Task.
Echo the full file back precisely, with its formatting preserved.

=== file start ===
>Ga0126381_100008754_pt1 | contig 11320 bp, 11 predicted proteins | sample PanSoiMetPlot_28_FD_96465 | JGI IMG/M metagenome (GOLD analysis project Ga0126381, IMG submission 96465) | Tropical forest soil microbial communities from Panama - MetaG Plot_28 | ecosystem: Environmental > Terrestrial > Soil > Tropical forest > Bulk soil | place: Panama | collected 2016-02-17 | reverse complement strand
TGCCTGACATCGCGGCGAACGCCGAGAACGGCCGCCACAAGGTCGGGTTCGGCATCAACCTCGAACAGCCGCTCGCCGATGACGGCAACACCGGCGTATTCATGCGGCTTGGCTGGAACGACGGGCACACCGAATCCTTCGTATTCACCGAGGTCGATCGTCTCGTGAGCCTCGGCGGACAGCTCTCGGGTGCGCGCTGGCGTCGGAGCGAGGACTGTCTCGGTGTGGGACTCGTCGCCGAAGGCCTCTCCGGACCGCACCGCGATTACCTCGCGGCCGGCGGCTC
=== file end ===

>Ga0126381_100008754_pt1 | contig 11320 bp, 11 predicted proteins | sample PanSoiMetPlot_28_FD_96465 | JGI IMG/M metagenome (GOLD analysis project Ga0126381, IMG submission 96465) | Tropical forest soil microbial communities from Panama - MetaG Plot_28 | ecosystem: Environmental > Terrestrial > Soil > Tropical forest > Bulk soil | place: Panama | collected 2016-02-17 | reverse complement strand
TGCCTGACATCGCGGCGAACGCCGAGAACGGCCGCCACAAGGTCGGGTTCGGCATCAACCTCGAACAGCCGCTCGCCGATGACGGCAACACCGGCGTATTCATGCGGCTTGGCTGGAACGACGGGCACACCGAATCCTTCGTATTCACCGAGGTCGATCGTCTCGTGAGCCTCGGCGGACAGCTCTCGGGTGCGCGCTGGCGTCGGAGCGAGGACTGTCTCGGTGTGGGACTCGTCGCCGAAGGCCTCTCCGGACCGCACCGCGATTACCTCGCGGCCGGCGGCTC